AMD Phenom Technology Demonstration
November 19th, 2007: AMD’s Phenom launch day. This is the day AMD enthusiasts have circled on their calendars; today is the day AMD finally gets redemption...or that’s the theory at least.
As most of you know by now, the Phenom launch was reportedly pushed back to the end of 2007 in order to ensure that Phenom would be able to launch at high clock speeds: while Barcelona launched in September at speeds as high as 2.0GHz, word on the street was that Phenom would launch at 2.6GHz. The appearance of RD790 motherboards at retail sites like Newegg
in the past few weeks has fueled further excitement around Phenom’s launch.
Unfortunately, we’ve got bad news for you folks. Today’s Phenom launch isn’t as rosy as AMD’s official press release would have you believe. Instead of launching at 2.6GHz, Phenom is actually launching at speeds of just 2.2GHz and 2.3GHz. Availability is also extremely limited; in fact, for all intents and purposes, a more appropriate name for Phenom right now would be Phantom. To illustrate why we say this, have a look at our Phenom CPU sample:
That dear readers, is a 1600x1200 image of a blank piece of printer paper. At this point, AMD doesn’t have enough Phenom CPUs available to send samples to members of the media. Not a single media outlet has their hands on a final Phenom processor -- not even the print media. (Some sites are also using Barcelona CPUs to simulate the performance of Phenom, but no one actually has their hands on a final chip.)
Instead members of the press were invited to benchmark Phenom at an AMD-sponsored event held last week (the day before the RV670 launch in fact) in Lake Tahoe. To AMD’s credit, they allowed us to configure and tweak their Phenom systems and run any benchmarks we wanted, but still, for a processor launch this is obviously not the way we do things around here at FiringSquad and as such this article is titled as a Phenom “Technology Demonstration” rather than a Phenom review or performance preview as that’s basically all it really was. So just what happened in Tahoe?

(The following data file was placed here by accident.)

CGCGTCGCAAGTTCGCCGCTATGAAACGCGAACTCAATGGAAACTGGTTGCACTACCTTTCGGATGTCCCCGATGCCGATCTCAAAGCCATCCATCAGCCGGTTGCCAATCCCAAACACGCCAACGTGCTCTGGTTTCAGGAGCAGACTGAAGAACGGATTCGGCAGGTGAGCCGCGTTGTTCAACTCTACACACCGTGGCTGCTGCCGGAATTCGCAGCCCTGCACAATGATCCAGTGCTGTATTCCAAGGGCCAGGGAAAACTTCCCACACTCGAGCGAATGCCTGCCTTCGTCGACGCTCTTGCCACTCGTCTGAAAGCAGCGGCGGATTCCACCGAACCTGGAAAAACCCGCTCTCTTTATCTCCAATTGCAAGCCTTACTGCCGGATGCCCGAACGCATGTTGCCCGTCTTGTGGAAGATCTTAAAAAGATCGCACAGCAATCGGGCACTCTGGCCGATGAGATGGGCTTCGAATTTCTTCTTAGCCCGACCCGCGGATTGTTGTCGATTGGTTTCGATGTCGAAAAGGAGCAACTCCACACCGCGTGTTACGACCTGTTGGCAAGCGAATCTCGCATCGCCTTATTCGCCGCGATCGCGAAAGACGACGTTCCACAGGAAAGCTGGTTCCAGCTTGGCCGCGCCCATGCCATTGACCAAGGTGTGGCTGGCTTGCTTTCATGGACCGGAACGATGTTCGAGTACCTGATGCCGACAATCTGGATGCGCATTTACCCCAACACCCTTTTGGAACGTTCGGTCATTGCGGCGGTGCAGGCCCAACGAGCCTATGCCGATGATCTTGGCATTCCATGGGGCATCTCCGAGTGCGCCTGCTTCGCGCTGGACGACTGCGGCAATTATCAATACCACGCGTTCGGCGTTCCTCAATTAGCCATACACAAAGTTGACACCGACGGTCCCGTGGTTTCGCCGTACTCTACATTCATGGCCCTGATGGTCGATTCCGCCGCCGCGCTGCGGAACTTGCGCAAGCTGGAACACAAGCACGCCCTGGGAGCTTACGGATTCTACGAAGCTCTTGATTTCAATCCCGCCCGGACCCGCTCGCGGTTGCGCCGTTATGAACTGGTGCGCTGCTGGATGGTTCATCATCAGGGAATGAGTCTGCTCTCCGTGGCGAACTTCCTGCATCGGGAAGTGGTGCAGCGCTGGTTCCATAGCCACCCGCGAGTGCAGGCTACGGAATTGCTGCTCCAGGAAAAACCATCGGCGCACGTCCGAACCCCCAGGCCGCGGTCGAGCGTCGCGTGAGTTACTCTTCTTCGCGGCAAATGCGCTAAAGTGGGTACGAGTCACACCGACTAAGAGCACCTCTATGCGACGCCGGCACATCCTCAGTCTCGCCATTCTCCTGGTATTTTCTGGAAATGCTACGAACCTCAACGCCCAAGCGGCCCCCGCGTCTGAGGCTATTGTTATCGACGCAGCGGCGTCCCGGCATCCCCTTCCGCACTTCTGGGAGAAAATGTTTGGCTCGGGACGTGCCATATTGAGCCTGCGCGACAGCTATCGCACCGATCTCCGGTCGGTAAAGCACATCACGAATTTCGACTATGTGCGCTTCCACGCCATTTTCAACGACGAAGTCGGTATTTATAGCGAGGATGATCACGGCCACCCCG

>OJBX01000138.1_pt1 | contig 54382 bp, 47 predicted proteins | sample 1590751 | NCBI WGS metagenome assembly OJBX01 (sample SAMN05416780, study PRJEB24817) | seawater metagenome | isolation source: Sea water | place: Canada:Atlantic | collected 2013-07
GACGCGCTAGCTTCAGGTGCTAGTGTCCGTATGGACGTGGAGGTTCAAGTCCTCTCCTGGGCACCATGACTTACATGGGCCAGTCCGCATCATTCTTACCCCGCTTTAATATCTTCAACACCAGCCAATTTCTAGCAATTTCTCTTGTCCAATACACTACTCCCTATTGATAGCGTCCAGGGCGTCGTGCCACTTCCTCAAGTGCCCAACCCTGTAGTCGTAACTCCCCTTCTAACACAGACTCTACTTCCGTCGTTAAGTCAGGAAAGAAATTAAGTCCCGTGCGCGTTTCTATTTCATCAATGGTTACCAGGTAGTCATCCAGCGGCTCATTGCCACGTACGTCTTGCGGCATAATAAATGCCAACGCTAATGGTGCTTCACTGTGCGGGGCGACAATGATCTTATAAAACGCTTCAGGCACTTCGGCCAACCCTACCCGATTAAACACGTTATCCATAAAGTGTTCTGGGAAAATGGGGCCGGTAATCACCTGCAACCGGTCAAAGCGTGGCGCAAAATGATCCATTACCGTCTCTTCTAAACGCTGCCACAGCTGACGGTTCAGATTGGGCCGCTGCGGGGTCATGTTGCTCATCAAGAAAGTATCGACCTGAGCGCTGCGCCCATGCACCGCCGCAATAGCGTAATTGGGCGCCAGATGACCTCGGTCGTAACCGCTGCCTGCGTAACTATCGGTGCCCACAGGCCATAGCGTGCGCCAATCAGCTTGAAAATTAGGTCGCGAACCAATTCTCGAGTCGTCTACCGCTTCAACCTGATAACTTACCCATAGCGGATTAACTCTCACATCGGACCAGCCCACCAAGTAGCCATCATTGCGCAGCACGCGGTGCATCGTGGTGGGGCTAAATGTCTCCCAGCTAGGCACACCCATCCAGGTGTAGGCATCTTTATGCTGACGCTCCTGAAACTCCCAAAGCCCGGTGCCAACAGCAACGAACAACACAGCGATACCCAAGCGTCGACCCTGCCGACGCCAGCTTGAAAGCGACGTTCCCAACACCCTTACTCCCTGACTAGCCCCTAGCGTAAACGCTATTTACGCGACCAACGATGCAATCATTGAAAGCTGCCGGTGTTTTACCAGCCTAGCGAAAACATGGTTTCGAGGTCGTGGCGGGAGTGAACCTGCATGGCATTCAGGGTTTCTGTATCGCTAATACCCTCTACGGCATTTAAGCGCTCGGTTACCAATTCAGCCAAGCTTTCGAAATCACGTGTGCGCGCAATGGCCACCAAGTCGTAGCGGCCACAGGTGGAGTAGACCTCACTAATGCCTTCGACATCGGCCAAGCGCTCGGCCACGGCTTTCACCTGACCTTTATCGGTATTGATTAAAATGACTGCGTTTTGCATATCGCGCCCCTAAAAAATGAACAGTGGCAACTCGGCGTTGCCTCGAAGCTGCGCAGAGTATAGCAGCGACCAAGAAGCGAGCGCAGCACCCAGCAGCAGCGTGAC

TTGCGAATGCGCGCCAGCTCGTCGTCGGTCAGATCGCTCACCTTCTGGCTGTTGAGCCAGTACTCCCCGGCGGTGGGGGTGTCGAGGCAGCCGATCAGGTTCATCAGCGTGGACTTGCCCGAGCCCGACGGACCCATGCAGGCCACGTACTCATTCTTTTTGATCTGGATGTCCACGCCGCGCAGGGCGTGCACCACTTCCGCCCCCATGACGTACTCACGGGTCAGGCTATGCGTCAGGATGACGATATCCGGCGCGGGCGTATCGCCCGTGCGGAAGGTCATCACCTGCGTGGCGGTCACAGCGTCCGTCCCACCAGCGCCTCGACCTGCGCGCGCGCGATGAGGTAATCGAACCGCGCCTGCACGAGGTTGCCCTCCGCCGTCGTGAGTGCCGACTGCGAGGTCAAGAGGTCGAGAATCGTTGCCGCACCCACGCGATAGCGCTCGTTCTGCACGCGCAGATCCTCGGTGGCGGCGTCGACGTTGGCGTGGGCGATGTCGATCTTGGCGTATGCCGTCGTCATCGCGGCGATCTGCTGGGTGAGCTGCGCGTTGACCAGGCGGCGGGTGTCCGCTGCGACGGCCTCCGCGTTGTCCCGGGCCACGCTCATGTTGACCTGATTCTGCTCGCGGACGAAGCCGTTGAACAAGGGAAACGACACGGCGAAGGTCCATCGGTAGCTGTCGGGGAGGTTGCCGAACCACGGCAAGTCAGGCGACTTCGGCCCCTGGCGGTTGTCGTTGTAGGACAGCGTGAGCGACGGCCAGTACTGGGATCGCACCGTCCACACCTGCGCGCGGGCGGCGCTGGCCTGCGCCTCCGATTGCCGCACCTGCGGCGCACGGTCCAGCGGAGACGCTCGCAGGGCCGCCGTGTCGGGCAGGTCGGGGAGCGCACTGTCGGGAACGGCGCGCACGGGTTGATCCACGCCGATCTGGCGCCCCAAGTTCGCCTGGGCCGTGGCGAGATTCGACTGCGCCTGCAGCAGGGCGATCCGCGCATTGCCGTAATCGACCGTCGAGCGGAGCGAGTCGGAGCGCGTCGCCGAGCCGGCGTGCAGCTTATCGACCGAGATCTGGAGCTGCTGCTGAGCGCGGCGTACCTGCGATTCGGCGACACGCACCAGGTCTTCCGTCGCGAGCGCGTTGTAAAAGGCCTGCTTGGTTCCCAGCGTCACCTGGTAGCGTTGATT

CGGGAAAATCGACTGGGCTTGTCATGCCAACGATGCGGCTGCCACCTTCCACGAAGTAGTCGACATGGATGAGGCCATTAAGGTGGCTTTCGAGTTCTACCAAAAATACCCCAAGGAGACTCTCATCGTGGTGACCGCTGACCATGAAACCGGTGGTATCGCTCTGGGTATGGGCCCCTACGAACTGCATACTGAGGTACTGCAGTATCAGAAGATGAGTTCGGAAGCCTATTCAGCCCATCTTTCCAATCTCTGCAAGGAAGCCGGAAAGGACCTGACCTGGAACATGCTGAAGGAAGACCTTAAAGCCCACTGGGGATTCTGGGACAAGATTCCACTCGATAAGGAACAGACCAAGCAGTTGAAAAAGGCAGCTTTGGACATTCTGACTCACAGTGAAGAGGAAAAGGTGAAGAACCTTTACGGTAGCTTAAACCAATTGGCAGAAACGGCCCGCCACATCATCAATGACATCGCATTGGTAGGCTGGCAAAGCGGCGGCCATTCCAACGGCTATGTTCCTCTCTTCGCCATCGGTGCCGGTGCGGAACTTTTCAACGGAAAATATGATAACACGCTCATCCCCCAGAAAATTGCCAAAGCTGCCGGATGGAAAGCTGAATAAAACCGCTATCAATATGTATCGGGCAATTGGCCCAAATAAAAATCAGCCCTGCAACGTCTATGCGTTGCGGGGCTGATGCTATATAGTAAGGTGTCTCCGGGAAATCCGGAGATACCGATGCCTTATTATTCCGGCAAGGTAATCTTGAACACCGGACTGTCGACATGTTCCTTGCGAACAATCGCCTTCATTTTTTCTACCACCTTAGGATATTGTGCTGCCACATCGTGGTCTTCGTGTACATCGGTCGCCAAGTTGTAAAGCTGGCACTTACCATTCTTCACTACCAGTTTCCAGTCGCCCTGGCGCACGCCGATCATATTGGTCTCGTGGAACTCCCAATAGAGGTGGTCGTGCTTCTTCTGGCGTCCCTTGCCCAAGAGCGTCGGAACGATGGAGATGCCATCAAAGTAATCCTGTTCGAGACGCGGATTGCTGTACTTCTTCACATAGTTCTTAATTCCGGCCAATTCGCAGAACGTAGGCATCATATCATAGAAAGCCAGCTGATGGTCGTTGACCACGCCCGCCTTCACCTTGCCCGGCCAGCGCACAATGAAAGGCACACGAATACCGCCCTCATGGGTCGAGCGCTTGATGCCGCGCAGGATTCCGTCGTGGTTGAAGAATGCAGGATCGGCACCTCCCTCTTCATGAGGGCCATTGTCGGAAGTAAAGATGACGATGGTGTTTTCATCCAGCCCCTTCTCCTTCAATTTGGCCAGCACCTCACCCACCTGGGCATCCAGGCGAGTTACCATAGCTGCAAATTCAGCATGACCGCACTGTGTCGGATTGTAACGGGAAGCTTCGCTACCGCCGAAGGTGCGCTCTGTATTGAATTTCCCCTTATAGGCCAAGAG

After breakfast, reviewers were guided into a large conference room with a breathtaking view of the lake and surrounding mountains. In this room were 2.6GHz Phenom systems powered by a choice of two 790FX motherboards – either the ASUS M3A32-MVP Deluxe or MSI’s K9A2 Platinum, with dual Radeon HD 3850s running in CrossFire mode handling graphics duties on all systems. The test rig I sat in front of was powered by the ASUS motherboard.
Interestingly enough, all of AMD’s Phenom CPUs were running at 1.3V; that’s a little bit higher than AMD’s 2.2GHz and 2.3GHz Phenom CPUs, which run between 1.1-1.25V. I took a stab at overclocking my Phenom rig but got a BSOD before hitting 2.65GHz. For overclocking purposes AMD directed all of us towards one specific PC in the back of the room. Apparently all the other systems had very limited headroom for overclocking, as no one seemed to be able to push their system very far.
I had a little less than five hours to get my benchmarks installed and extract as many numbers as I could for this article before I had to head to the airport for my flight home. At the time, none of the media were given the actual launch frequencies, so the majority of the benchmarks I conducted were at 2.4GHz and 2.6GHz (assuming those were the launch speeds); in the final hour though I was given a tip from PC Perspective’s Ryan Shrout of an email he’d just received with the launch speeds of 2.2GHz and 2.3GHz.
As you can probably imagine, that last hour became quite frustrating as I was cursing to myself and Ryan that the systems had been clocked so much higher than the actual launch speeds, and we’d been given so little time for testing.
So how did Phenom perform? We’ll get into that, but first let’s discuss what AMD’s actually launching today, and what parts will be available in the near future. Intel even managed to sneak in a new CPU of their own to spoil AMD’s launch…